Facebook ends Australia news blackout, signs content deals

Facebook Inc ended a one-week blackout of Australian news on its popular social media site on February 26 and announced preliminary commercial agreements with three small local publishers.
February 27, 2021 | 08:29
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A 3D-printed Facebook logo is seen in front of a displayed Australian flag in this illustration photo taken February 18, 2021. Photo: Reuters

The moves reflected easing tensions between the U.S. company and the Australian government, a day after the country’s parliament passed a law forcing it and Alphabet Inc’s Google to pay local media companies for using content on their platforms.

The new law makes Australia the first nation where a government arbitrator can set the price Facebook and Google pay domestic media to show their content if private negotiations fail. Canada and other countries have shown interest in replicating Australia’s reforms, Reuters reported.

Global tech giants, they are changing the world but we can’t let them run the world,” Australian Prime Minister Scott Morrison said on the day, adding that Big Tech must be accountable to sovereign governments.

Facebook, whose 8-day ban on Australian media captured global attention, said it had signed partnership agreements with Schwartz Media, Solstice Media and Private Media. The trio own a mix of publications, including weekly newspapers, online magazines and specialist periodicals.

Facebook did not disclose the financial details of the agreements, which will become effective within 60 days if a full deal is signed.

These agreements will bring a new slate of premium journalism, including some previously paywalled content, to Facebook,” the social media company said in a statement.

The non-binding agreements allay some fears that small Australian publishers would be left out of revenue-sharing deals with Facebook and Google.

“It’s never been more important than it is now to have a plurality of voices in the Australian press,” said Schwartz Media Chief Executive Rebecca Costello.

Facebook on February 23 struck a similar agreement with Seven West Media, which owns a free-to-air television network and the main metropolitian newspaper in the city of Perth.

The Australian Broadcasting Corp has said it was also in talks with Facebook.

Google reaches deals with publishers before the vote

This Sept. 24, 2019, file photo shows a sign on a Google building at their campus in Mountain View, Calif. Photo: AP

Aljazeera said Facebook blocked all news content in Australia a week ago, citing concerns with the rules but on February 25 restored all news feeds after reaching an agreement with the government.

For months, Facebook and Google threatened to pull core services from Australia if the law took effect but Google struck some deals with publishers in the days before the vote.

The law was passed after a last-gasp deal that watered down binding rules Facebook and Google had fiercely opposed.

The code will ensure that news media businesses are fairly remunerated for the content they generate, helping to sustain public-interest journalism in Australia,” Treasurer Josh Frydenberg and Communications Minister Paul Fletcher said in a joint statement on February 25. The rules will be reviewed after a year.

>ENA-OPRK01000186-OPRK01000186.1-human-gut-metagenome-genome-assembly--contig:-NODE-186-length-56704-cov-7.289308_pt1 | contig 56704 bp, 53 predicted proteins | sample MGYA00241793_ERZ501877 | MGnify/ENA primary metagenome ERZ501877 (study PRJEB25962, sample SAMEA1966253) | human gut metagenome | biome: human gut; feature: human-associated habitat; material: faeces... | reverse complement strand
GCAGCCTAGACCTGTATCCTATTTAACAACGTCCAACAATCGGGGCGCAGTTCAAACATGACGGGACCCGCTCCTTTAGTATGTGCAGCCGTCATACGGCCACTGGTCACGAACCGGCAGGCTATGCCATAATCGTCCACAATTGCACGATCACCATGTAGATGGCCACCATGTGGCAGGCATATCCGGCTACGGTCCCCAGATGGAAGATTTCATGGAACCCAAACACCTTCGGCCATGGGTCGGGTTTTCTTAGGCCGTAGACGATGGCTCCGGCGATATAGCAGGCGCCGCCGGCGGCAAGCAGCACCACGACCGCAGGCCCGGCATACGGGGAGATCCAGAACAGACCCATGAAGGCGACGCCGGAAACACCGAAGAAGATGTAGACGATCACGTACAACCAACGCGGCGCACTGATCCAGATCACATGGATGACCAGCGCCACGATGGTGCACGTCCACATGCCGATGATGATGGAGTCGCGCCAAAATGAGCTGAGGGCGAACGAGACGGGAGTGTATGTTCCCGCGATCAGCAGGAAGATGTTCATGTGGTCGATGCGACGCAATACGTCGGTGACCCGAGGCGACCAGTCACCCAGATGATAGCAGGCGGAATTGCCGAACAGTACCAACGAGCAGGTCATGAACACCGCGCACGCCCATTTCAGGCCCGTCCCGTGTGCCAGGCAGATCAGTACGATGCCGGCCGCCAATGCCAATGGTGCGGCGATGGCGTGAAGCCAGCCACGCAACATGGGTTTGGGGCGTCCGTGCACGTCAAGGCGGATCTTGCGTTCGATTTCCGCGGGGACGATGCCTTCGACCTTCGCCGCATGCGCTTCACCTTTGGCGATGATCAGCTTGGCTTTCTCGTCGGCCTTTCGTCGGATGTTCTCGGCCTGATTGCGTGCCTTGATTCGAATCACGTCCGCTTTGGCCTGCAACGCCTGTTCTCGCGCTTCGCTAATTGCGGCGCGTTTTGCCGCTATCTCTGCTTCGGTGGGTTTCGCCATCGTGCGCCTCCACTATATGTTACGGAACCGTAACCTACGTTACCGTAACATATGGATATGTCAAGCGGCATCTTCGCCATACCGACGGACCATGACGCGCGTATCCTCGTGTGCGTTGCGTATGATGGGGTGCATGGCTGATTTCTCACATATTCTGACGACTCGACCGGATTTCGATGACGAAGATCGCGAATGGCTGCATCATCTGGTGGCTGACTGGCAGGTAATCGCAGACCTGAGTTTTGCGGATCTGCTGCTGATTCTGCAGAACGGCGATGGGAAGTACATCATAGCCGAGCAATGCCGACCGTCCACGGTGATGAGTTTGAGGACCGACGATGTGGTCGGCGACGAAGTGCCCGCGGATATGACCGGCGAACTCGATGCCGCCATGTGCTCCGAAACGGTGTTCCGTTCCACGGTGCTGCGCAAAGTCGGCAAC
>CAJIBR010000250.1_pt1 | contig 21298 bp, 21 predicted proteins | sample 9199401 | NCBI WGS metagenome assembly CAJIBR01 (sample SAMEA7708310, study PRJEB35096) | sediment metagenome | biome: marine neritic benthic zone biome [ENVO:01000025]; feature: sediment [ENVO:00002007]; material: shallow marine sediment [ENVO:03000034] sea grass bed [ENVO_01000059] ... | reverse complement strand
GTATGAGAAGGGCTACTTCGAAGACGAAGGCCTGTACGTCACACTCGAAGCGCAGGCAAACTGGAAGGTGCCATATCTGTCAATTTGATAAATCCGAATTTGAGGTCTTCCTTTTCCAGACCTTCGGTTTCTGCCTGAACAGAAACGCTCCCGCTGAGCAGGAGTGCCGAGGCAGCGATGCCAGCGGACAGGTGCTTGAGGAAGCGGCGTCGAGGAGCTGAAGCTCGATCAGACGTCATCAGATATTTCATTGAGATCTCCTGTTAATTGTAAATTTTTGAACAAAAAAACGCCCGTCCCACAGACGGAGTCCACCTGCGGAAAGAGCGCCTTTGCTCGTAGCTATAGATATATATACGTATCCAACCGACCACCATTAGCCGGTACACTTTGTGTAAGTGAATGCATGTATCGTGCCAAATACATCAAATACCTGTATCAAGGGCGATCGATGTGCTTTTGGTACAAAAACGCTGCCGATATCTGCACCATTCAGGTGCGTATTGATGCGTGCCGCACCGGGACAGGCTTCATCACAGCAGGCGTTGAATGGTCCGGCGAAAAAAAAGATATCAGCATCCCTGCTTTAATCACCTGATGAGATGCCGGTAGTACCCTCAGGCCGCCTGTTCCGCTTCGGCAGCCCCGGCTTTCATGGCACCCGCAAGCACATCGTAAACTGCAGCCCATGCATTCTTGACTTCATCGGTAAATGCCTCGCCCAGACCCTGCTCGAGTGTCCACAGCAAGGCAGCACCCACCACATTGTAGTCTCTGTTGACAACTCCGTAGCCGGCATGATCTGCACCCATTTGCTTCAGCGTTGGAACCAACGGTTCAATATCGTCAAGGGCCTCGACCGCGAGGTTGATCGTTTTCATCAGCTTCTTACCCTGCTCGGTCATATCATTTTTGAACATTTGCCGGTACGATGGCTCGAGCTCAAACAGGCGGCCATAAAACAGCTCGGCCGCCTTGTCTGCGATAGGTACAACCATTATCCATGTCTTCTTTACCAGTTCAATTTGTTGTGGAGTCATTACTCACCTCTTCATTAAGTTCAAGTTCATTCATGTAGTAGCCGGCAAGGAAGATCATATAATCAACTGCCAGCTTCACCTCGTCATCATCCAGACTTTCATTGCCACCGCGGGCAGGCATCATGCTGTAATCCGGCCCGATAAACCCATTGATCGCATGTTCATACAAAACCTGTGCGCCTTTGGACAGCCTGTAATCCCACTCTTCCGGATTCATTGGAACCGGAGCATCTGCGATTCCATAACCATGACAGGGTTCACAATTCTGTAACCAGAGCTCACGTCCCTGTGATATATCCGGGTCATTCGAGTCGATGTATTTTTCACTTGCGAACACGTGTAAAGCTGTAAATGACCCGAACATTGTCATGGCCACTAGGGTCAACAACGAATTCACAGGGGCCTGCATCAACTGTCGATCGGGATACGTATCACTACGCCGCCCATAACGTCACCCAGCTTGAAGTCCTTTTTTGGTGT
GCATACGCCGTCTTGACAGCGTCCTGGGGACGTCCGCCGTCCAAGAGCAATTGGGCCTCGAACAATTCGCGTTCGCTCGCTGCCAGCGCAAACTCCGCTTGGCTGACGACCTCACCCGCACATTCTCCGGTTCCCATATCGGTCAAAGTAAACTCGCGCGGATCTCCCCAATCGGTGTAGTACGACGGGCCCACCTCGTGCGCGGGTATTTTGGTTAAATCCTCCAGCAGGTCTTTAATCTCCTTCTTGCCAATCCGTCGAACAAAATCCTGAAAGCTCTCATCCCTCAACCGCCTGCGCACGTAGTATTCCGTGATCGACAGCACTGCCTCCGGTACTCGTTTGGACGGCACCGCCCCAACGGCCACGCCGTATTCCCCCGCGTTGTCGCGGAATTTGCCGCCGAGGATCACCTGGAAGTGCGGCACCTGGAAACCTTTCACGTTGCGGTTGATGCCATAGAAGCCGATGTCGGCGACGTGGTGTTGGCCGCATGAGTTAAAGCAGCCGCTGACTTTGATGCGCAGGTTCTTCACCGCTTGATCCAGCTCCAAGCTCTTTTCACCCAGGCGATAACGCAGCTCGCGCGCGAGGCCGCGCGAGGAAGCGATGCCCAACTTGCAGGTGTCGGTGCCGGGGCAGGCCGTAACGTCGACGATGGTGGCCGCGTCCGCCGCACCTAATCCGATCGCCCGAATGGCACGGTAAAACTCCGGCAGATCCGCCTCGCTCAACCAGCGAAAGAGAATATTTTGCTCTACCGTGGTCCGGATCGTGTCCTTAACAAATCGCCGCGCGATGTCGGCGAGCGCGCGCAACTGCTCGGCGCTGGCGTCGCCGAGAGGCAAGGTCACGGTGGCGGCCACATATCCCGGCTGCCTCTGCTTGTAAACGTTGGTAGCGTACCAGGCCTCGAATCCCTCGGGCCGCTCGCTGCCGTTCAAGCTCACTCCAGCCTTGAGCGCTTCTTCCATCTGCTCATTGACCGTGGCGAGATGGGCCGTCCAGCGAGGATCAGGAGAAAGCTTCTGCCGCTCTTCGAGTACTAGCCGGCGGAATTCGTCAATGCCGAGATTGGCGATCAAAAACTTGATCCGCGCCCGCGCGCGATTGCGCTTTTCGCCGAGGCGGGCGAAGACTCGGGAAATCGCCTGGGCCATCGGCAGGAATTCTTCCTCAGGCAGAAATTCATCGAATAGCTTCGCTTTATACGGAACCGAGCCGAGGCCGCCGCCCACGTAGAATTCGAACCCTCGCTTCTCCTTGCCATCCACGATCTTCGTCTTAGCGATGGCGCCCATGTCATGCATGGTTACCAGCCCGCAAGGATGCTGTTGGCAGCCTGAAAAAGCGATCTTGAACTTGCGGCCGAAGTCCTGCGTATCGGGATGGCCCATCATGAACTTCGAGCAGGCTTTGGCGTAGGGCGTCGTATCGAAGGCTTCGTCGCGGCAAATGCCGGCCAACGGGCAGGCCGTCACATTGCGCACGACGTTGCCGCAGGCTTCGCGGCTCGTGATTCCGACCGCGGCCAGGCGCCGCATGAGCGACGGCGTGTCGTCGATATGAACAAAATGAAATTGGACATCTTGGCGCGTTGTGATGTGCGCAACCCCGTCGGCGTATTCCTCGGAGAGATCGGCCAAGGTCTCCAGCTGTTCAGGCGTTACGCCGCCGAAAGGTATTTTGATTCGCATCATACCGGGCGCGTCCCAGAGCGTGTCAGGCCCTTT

Google will now pay for news content that appears on its Showcase product and Facebook is expected to pay providers who appear on its News product, which is to be rolled out in Australia later this year.

According to AP, News Corp. said it would receive “significant payments” from Google in the three-year agreement, which includes heavyweight news organizations throughout the English-speaking world, such as the Wall Street Journal and New York Post in the U.S., the Times and the Sun in the U.K., and the Australian and Sky News in Australia. The deal spans audio and video and News Corp. will also get an ad revenue share from Google.

Google is facing pressure from authorities elsewhere to pay for news. Last month, it signed a deal with a group of French publishers that paves the way for it to make digital copyright payments. Under the agreement, Google will negotiate individual licensing deals with newspapers, with payments based on factors such as the amount published daily and monthly internet site traffic.

Facebook and Australian government happy with outcome

Mark Zuckerberg and Josh Frydenberg have been in regular talks about the media legislation. Photo: Reuters/ABC News

The Australian government and the social media company spent days negotiating, including discussions between Treasurer Josh Frydenberg and Facebook boss Mark Zuckerberg, according to ABC News.

Facebook said in a statement on February 23 that it was "pleased" the company was able to reach an agreement with the government.

"After further discussions, we are satisfied that the Australian government has agreed to a number of changes and guarantees that address our core concerns about allowing commercial deals that recognise the value our platform provides to publishers relative to the value we receive from them," the statement said.

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